What is Bitcoin Mining Actually Doing?

What is the point of Bitcoin mining? What is the value of the process?



What is Bitcoin Mining Actually Doing?The
answer to these questions lies the one thing that most of those who are quick to dismiss cryptocurrencies often miss or choose to ignore conveniently. And it is also the one thing that makes Bitcoin a disruptive innovation.

It is through understanding the process of Bitcoin mining that one comes to appreciate the real value of Bitcoin and how it is not only a unique technology but also one that has the potential to transform human society in ways we’ve not even begun to comprehend.

When Bitcoin mining is mentioned, what comes to the minds of many is an opportunity to earn digital coins by connecting powerful computers to the Bitcoin network. And indeed, over time, many have participated in Bitcoin mining without ever knowing its actual primary purpose. Their main focus in these cases is to get the mining reward, convert to fiat currency, and increase personal gain.

Designed to self-sustain

There is nothing wrong going into Bitcoin mining with earning the reward and increasing the personal worth as all that concerns you. This only illustrates the genius in Satoshi Nakamoto, the founder of Bitcoin.

Satoshi wrote a powerful piece of software to implement a truly decentralized electronic cash. But more importantly, the inventor designed a game theory that incentivizes self-seeking stakeholders to play by the rules to maintain the system. By trying to maximize their gain, stakeholders on the network end up effectively supporting the system.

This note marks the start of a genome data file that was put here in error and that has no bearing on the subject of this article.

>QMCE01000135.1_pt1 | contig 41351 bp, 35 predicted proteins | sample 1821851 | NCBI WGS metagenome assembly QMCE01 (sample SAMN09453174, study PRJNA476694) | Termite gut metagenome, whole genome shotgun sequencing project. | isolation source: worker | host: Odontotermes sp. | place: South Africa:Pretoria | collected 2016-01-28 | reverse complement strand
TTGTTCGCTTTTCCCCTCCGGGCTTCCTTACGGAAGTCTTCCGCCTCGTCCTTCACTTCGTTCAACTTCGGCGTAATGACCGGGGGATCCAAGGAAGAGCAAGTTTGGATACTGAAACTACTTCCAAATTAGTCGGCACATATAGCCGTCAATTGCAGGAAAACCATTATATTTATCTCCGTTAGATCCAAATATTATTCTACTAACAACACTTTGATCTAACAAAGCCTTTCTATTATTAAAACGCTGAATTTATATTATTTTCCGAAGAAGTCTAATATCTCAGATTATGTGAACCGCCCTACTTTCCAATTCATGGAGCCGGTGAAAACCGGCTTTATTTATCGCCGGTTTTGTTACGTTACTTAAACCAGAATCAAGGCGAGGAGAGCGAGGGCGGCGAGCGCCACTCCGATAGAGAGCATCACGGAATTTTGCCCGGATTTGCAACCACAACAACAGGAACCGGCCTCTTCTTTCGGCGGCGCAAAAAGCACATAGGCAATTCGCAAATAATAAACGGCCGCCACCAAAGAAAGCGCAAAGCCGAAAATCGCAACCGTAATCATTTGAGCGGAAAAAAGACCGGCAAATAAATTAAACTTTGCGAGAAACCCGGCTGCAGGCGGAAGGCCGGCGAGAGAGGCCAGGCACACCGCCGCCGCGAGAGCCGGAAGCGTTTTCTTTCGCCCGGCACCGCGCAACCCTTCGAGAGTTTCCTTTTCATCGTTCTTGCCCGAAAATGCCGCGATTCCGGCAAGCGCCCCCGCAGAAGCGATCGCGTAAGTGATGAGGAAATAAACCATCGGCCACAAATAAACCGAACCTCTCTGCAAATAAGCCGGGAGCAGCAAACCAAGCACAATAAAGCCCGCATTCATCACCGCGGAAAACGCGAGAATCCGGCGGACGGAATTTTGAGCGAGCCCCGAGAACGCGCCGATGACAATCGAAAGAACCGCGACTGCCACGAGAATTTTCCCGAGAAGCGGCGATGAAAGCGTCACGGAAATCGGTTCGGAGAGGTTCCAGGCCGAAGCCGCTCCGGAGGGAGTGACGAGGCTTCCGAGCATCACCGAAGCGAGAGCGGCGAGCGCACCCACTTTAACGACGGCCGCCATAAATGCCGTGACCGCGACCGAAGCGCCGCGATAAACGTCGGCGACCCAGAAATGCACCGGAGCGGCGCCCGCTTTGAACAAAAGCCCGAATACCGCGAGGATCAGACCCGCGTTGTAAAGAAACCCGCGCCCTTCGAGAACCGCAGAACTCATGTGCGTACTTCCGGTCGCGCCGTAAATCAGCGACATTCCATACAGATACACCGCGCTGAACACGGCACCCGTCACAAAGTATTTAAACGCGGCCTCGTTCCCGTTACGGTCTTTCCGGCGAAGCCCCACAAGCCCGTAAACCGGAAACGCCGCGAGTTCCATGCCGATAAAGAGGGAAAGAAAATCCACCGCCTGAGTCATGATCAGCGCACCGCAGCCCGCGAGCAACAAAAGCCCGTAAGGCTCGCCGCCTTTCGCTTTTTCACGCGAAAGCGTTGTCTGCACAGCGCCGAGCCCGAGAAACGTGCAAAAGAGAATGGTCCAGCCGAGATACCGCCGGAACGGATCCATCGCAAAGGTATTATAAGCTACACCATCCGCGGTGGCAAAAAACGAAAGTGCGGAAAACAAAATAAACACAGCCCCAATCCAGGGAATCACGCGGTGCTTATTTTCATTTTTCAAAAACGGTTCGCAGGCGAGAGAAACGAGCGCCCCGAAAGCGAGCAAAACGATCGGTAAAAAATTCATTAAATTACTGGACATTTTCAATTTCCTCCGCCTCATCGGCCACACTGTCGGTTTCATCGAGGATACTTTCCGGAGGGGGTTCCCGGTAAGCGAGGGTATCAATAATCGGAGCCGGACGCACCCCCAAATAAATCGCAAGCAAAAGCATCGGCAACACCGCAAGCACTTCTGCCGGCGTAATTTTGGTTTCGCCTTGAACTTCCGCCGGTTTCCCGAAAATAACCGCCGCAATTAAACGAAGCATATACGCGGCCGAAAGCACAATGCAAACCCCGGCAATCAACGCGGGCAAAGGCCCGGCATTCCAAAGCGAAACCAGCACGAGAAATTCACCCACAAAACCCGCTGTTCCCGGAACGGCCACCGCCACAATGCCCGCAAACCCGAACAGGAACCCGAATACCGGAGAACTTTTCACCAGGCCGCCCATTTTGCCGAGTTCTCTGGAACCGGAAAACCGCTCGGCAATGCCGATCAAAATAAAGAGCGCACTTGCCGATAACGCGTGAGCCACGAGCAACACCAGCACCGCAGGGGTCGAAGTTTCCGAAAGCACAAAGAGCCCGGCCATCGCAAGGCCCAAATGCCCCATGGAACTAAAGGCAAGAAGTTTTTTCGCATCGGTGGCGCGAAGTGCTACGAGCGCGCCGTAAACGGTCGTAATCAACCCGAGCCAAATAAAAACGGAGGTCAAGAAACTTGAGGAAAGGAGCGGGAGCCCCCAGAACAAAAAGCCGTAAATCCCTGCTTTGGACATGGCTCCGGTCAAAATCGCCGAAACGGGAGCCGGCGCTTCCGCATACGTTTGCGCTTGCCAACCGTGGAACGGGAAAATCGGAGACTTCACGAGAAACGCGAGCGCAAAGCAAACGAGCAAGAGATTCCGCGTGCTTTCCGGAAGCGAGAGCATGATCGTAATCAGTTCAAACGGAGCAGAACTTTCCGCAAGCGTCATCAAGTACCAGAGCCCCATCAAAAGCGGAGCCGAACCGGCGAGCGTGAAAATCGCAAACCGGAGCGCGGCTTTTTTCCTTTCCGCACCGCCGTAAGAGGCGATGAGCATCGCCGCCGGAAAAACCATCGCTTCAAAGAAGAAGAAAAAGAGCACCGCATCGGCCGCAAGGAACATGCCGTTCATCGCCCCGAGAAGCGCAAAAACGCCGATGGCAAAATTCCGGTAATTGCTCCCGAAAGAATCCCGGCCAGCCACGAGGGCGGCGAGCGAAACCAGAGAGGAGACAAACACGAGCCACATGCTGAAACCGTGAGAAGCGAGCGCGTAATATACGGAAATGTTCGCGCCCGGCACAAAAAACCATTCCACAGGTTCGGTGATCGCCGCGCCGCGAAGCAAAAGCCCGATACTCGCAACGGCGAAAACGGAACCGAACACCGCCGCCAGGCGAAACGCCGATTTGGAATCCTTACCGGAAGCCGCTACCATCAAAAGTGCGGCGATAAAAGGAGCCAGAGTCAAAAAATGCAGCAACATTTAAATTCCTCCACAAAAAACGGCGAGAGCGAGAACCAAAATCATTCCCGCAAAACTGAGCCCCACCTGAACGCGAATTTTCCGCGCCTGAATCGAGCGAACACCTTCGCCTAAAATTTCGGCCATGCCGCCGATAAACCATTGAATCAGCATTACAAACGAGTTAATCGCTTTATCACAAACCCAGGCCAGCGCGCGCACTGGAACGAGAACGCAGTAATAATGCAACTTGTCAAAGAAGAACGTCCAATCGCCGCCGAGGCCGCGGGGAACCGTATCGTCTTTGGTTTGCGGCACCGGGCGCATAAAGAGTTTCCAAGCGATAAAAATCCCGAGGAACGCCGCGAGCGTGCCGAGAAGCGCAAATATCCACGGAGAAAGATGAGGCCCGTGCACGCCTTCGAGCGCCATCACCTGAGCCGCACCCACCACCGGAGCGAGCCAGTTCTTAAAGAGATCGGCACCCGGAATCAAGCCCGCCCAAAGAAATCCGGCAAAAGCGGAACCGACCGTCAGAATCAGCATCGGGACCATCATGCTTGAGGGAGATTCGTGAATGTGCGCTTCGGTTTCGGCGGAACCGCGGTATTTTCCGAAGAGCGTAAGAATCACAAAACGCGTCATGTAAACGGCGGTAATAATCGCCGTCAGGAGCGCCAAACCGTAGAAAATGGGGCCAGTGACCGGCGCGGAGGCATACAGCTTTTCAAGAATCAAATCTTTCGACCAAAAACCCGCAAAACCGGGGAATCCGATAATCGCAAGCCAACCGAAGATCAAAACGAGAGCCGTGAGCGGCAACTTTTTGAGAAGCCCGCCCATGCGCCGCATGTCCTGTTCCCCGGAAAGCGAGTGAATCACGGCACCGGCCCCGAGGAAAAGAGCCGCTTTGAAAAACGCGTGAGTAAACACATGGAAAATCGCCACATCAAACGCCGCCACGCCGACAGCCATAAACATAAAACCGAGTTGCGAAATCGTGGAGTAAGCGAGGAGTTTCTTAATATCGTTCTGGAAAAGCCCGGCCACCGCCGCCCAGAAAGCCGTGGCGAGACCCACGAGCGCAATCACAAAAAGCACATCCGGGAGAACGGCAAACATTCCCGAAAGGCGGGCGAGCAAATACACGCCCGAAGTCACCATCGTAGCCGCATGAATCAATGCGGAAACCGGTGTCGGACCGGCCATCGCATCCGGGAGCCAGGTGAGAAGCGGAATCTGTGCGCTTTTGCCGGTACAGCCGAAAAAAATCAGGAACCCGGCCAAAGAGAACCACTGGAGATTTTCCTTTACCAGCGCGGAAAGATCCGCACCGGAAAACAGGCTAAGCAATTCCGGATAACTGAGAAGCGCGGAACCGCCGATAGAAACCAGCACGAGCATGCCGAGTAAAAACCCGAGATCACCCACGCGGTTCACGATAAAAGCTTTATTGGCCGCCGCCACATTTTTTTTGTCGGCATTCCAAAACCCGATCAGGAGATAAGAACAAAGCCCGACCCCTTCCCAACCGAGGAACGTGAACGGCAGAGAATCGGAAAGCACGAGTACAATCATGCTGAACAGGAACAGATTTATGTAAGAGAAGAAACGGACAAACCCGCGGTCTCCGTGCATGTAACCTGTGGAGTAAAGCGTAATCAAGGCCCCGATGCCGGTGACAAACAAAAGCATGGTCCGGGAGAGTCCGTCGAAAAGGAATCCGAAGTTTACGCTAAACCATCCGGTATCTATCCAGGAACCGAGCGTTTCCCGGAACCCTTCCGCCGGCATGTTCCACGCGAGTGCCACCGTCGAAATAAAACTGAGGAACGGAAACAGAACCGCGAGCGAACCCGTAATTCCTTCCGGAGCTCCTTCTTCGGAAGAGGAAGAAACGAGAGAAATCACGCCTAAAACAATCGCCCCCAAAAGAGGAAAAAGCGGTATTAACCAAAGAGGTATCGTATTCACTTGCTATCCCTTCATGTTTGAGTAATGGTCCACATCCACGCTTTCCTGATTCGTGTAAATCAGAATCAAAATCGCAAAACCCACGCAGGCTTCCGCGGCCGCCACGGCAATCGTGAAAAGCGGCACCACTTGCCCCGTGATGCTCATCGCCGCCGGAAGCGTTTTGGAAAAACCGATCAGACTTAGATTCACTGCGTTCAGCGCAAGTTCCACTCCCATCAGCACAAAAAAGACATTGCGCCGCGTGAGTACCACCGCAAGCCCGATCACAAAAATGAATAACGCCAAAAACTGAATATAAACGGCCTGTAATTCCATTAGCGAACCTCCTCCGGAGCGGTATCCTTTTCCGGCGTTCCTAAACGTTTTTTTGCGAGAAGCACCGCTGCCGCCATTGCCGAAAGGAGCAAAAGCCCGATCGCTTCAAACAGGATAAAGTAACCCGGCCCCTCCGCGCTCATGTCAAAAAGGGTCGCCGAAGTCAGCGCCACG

So what is bitcoin mining actually doing?

The primary purpose of Bitcoin mining is to facilitate consensus on the status of a shared ledger on the network. This input is particularly important because the Bitcoin network is decentralized (peer-to-peer). It is composed of independent nodes (computers) with no central arbiter, but they all have to agree on what transactions are valid and who owns what at what time.

To understand the Bitcoin mining process, it is crucial to first acknowledge the critical role of a ledger in an electronic payment system. The term ‘blockchain,’ used to describe the underlying cryptocurrency technology, denotes a distributed ledger.

There is no electronic payment system that doesn’t have a ledger, a record of transactions. It is through the ledger that we get to know who owns what at what time. In centralized payment systems, there is an authority that maintains the payment ledger.

In a commercial bank, for example, the ledger is stored on the company’s servers. The process of assigning the rights of writing on the ledger is a straightforward one. A chain of command at the institution authorizes the bank teller (human or machine) to make changes on the ledger on behalf of the customer.

To maintain the integrity of the ledger, administrators hired by management strictly control and monitor access to writing privileges and rights.